“Prehistoric Alien Mines” Found On Lake Superior?
Lake Superior, the largest of the North American Great Lakes, is also the largest freshwater lake globally by a surface area believed to have first been inhabited 10,000 years ago.
However, there exist copper mines upon many of the lakes islands, which many researchers have concluded to be prehistoric.
A sophisticated array of tunnels litters the islands or, more specifically, all of North America scarred by ancient mine pits as deep as 150 feet.
carbon-14 testing of wood remains found in sockets of copper artifacts indicated they are at least 5,700 years old, although artifacts and evidence at some sites have suggested a date far more senior than what has been put forward.
For example, some investigators believe that the mines were not built by humans but are the remains of a sophisticated mining operation that alien visitors once undertook.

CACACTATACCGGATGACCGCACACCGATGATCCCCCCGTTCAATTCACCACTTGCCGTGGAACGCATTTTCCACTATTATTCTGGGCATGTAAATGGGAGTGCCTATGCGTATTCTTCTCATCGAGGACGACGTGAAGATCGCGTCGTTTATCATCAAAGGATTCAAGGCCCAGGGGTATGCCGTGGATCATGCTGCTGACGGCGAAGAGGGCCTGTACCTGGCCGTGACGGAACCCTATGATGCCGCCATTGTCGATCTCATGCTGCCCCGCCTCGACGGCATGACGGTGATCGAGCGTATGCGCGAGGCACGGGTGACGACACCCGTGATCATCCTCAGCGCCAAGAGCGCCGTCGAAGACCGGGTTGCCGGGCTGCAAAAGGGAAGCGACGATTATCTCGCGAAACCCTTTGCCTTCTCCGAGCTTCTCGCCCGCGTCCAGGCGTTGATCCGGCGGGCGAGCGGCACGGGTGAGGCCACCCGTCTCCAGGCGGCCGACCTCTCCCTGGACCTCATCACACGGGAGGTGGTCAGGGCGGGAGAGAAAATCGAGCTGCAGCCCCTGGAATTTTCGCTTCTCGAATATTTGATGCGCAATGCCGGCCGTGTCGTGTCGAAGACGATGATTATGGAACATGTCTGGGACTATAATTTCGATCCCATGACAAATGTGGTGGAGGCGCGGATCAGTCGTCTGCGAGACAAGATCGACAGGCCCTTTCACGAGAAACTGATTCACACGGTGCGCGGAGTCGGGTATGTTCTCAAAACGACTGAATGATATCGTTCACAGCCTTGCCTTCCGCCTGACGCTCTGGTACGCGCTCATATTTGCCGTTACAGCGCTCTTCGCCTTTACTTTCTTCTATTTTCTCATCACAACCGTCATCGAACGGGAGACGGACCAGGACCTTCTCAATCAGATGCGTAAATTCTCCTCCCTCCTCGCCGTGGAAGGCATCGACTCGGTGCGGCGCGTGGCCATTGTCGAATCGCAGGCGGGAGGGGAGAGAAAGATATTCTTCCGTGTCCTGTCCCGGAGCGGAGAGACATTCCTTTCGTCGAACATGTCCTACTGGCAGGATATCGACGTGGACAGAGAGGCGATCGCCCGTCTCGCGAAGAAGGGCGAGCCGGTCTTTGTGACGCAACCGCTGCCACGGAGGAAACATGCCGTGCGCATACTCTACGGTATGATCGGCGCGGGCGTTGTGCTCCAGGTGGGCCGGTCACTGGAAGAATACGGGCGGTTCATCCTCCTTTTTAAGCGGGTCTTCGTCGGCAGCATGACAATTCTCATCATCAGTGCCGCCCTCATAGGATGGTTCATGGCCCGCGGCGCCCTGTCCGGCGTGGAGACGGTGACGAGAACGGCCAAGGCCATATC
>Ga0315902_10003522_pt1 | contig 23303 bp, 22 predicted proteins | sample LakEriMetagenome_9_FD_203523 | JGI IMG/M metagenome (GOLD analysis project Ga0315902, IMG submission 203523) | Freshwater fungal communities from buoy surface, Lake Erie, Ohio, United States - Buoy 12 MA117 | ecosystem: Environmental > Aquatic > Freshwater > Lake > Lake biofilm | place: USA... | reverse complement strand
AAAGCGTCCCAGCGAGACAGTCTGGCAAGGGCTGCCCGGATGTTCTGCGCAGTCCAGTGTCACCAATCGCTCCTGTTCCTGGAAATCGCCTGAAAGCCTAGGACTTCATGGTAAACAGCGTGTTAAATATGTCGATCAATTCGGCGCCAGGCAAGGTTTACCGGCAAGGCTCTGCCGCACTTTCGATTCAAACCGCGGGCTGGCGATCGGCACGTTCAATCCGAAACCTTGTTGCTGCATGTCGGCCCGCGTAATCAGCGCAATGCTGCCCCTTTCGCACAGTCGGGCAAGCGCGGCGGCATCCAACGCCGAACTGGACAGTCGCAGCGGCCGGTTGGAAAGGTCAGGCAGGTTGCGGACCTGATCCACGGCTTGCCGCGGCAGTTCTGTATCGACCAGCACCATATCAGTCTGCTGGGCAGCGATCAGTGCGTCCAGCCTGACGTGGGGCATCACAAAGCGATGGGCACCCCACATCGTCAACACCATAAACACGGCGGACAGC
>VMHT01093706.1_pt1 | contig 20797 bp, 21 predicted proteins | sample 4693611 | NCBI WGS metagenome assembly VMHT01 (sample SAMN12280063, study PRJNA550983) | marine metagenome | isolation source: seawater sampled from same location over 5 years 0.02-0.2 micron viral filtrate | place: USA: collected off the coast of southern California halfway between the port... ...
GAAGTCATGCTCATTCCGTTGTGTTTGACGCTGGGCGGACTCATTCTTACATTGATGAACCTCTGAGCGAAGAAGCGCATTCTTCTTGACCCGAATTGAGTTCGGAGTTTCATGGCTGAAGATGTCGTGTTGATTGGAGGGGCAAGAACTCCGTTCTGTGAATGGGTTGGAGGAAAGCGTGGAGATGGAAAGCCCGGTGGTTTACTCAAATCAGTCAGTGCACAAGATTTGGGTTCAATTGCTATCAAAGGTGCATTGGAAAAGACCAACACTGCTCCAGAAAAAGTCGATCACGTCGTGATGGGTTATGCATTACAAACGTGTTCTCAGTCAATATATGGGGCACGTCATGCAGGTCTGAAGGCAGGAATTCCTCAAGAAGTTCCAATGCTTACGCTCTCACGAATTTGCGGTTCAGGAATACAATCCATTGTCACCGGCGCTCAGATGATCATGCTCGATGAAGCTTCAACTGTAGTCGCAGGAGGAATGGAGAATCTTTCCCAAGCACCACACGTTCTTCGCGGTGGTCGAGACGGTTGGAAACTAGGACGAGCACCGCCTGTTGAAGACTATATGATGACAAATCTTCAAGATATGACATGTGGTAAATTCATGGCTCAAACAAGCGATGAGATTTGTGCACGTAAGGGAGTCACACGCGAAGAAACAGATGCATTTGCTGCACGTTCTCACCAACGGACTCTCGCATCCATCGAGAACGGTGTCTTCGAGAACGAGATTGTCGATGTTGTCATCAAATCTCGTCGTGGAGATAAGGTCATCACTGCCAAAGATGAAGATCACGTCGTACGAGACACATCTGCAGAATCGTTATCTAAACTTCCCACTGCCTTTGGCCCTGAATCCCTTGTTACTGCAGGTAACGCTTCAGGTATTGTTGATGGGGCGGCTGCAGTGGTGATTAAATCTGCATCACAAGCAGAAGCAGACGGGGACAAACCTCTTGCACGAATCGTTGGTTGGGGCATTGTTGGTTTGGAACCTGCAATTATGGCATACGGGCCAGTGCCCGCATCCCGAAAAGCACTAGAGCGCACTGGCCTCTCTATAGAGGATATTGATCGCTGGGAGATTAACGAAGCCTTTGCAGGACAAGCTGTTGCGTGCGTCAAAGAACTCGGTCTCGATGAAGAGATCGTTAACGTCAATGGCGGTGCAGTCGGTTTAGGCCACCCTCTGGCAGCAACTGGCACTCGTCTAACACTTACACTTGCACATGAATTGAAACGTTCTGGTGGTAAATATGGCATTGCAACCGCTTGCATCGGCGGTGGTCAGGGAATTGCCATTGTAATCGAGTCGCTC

Many thousands of years ago, similar in scale to the ancient Carolina mica mines, mica is a material we use in electrical components. It must be noted that all of these prehistoric mines show evidence of being abruptly abandoned.
Whether this is evidence of the death of an unknown king or queen or evidence for catastrophe is unknown all along Lake Shore are vestiges of this once highly successful ancient operation the most.
Astonishing of remnants cataloged publicly has to be the enormous lump of pure copper found in 1771 near the bank of the Ontonagon River. In 1945 it was floated downriver on a raft and was eventually appropriated by an agent of the United States.
The government was then shipped to Detroit and on to Washington, where it eventually slipped into the bowels of the Smithsonian known as the Ontonagon Boulder it weighs 3708 pounds. It was well known to Native Americans.
According to the Keweenaw Bay Indian Community, the boulder was used by tribe members to make offerings to its Manito or spirit of seeking improvement in their health and well-being. How old is the Ontonagon Boulder or the mine from which it came?
Although many would like you to believe the mines are less than 5,000 years of age, we think many factors surrounding them suggest that they are far older.